On Monday, before the revision, that number was 84 percent – three percentage points higher.

In addition, the percent of Pennsylvanians who the CDC reports as fully vaccinated dropped from 62 percent to 58 percent.

State officials are skeptical about the CDC’s figures, however, due to discrepancies between how the state and federal agencies calculate vaccination rates.

After the CDC's revision, the percent of Pennsylvanians reported as fully vaccinated dropped from 62% to 58%. Pictured: A stack of vaccination record cards ready for use at a site in Blandon, Pennsylvania, April 2021

After the CDC’s revision, the percent of Pennsylvanians reported as fully vaccinated dropped from 62% to 58%. Pictured: A stack of vaccination record cards ready for use at a site in Blandon, Pennsylvania, April 2021

This revision is the largest adjustment of vaccination data from the CDC so far, according to the New York Times.

In total, the CDC has worked with states to remove about two million erroneously reported doses from the agency’s counts.

The CDC and states collaborate on such revisions to ensure that public data are as accurate as possible.

Pennsylvania’s Department of Health ‘continues to update and refine our vaccination data throughout the commonwealth to ensure duplicate vaccination records are removed and dose classification is correct,’ communications director Barry Ciccocioppo told The Times.

‘This is not a practice specific to Pennsylvania and the C.D.C. is going through a similar process with other states across the country,’ he said.

The CDC did not immediately respond to DailyMail.com’s request for comment. 

Revisions for Pennsylvania and data from other states are an important part of providing public health leaders with accurate information to drive Covid safety policies.

The revisions most likely aren’t due to deliberate errors on the part of the state or the CDC, epidemiologist Dr Cindy Prins told The Times.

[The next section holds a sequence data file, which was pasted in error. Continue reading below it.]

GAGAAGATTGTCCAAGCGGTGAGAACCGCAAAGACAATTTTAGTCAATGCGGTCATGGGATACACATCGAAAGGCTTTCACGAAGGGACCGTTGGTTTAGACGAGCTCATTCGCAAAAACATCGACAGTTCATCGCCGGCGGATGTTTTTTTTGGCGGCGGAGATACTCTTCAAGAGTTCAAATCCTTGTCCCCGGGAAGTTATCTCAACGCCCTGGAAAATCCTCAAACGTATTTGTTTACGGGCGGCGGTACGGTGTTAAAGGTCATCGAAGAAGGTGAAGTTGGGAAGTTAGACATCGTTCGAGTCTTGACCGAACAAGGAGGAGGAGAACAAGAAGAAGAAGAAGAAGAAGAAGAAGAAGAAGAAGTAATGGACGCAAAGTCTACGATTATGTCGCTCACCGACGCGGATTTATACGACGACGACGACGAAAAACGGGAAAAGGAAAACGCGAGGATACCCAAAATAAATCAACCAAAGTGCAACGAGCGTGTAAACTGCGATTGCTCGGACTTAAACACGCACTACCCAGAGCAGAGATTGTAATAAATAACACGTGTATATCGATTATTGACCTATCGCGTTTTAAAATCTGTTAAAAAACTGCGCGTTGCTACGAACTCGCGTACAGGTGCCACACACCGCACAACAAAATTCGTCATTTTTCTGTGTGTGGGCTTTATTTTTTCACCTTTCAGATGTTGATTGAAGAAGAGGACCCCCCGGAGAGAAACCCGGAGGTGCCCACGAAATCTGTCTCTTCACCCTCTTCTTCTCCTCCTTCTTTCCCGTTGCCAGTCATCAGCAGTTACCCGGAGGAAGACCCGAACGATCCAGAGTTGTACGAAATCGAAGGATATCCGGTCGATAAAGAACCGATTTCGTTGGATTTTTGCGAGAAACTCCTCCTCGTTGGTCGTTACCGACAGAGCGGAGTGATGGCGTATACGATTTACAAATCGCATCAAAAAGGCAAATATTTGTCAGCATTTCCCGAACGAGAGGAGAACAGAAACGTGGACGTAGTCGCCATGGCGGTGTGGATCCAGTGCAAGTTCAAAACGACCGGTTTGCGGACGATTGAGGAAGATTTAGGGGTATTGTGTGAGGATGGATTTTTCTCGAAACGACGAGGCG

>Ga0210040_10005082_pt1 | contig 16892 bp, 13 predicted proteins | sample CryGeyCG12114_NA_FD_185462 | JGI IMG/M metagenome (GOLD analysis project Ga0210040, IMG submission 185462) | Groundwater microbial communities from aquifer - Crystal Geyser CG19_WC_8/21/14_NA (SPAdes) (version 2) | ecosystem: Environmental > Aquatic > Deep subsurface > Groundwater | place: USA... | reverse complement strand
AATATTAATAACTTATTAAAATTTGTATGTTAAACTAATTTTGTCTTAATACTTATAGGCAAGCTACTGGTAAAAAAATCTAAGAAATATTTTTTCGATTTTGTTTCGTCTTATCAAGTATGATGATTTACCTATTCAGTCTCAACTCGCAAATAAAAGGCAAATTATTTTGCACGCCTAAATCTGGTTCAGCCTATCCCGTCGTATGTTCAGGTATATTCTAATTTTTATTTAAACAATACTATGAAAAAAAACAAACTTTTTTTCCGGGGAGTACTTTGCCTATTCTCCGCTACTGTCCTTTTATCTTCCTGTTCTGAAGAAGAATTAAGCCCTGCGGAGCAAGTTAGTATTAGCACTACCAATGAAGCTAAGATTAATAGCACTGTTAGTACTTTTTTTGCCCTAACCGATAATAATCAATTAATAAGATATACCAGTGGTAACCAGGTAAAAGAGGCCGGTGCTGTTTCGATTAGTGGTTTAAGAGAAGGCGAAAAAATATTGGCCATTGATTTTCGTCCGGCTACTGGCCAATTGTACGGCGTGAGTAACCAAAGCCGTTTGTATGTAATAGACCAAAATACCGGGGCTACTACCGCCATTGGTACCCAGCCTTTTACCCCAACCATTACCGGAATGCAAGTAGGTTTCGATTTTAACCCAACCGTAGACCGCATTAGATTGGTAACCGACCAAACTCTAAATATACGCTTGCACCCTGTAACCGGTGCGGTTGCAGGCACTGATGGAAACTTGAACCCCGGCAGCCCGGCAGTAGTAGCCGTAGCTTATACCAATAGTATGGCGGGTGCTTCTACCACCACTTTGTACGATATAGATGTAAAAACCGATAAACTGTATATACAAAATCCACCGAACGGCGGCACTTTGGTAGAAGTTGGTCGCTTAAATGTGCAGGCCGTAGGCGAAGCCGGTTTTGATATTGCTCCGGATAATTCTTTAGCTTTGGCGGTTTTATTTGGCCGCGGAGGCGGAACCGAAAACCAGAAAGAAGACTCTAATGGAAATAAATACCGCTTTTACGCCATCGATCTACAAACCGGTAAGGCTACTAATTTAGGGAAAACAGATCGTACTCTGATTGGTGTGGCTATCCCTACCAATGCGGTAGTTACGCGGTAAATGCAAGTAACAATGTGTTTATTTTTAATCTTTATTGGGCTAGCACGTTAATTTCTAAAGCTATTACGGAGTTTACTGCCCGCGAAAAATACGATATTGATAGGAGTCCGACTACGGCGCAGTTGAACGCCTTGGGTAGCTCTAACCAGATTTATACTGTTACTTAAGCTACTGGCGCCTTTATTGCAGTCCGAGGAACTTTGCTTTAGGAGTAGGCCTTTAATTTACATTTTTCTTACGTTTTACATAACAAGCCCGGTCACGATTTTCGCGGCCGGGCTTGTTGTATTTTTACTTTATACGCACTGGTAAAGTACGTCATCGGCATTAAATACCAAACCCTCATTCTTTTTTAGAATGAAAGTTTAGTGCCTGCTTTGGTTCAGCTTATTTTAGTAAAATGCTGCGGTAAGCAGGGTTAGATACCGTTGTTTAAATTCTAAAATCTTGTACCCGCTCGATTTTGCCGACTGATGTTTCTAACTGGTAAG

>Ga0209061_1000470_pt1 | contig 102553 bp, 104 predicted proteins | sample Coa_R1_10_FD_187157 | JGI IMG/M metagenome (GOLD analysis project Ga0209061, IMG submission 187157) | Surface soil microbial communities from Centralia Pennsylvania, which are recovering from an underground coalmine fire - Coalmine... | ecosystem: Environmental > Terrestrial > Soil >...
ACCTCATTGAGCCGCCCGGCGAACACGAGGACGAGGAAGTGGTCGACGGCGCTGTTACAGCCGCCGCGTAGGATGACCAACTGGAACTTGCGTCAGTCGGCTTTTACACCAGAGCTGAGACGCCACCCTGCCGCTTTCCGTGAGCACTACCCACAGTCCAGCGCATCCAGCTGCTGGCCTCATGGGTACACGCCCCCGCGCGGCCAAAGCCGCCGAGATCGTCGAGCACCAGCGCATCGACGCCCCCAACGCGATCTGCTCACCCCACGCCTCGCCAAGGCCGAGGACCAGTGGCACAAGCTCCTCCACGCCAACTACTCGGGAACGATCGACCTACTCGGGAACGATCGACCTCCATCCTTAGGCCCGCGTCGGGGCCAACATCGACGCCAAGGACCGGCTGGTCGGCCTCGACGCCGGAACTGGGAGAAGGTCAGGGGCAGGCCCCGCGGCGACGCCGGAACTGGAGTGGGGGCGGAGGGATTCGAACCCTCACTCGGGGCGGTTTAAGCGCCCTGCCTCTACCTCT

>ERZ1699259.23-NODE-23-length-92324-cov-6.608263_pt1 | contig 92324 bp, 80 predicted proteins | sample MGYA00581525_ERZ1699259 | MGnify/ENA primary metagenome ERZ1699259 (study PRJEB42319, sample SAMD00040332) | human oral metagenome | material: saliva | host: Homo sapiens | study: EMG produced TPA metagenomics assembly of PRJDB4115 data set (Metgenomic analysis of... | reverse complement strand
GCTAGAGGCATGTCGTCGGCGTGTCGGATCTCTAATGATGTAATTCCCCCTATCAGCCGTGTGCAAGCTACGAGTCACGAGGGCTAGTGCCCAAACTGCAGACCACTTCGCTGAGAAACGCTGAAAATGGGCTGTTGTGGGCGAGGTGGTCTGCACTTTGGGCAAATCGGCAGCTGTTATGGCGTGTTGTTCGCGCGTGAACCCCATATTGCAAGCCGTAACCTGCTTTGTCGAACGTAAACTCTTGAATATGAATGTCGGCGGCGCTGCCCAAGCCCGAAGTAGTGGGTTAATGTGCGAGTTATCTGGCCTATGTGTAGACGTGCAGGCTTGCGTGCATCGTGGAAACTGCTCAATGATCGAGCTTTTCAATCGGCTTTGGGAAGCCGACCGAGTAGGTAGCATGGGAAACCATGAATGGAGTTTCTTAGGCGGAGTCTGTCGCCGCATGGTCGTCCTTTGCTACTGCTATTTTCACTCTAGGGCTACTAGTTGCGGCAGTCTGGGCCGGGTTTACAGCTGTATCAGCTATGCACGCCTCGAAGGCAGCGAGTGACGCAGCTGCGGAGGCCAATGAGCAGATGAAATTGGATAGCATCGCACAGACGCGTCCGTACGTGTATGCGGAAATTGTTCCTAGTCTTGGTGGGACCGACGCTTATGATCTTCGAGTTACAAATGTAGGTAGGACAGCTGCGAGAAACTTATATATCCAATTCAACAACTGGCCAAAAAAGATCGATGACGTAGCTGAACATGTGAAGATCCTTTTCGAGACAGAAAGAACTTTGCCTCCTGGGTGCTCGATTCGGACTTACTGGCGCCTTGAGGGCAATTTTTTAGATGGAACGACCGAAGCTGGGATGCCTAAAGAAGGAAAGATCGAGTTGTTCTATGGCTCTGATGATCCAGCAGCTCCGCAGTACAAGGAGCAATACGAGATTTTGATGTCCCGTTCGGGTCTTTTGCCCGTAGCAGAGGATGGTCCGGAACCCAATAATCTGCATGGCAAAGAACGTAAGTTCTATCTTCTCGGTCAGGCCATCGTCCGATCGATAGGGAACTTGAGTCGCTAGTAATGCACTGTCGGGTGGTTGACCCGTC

‘I think it’s just a process of cleaning up and making sure what is in there is accurate to the best of our ability to know that,’ Prins said.

Vaccination rates that over-report the number of people who have received their shots may give states or counties a ‘false sense of confidence,’ Prins said.

If leaders believe a higher share of their populations are vaccinated than the true number, they might not expend the necessary resources on continued vaccination campaigns.

For example, the CDC’s tally of U.S. seniors who have received at least one Covid vaccine dose – close to 100 percent – has recently drawn some skepticism from experts.

‘Something is clearly wrong with CDC vaccination coverage data. The dashboard reports that 99.7 percent (!) of those over 65 have received at least one dose,’ computational biologist Trevor Bedford wrote on Twitter on November 20.

‘Given known vaccine hesitancy, having 997 out of 1000 in this cohort with one dose is unlikely,’ Bedford said.

He also pointed out that several states have lower vaccination rates for seniors – including rates of 90 percent in Washington, 86 percent in California, and 96 percent in Minnesota.

The discrepancy suggests that senior vaccination rates are another potential area of investigation for CDC researchers.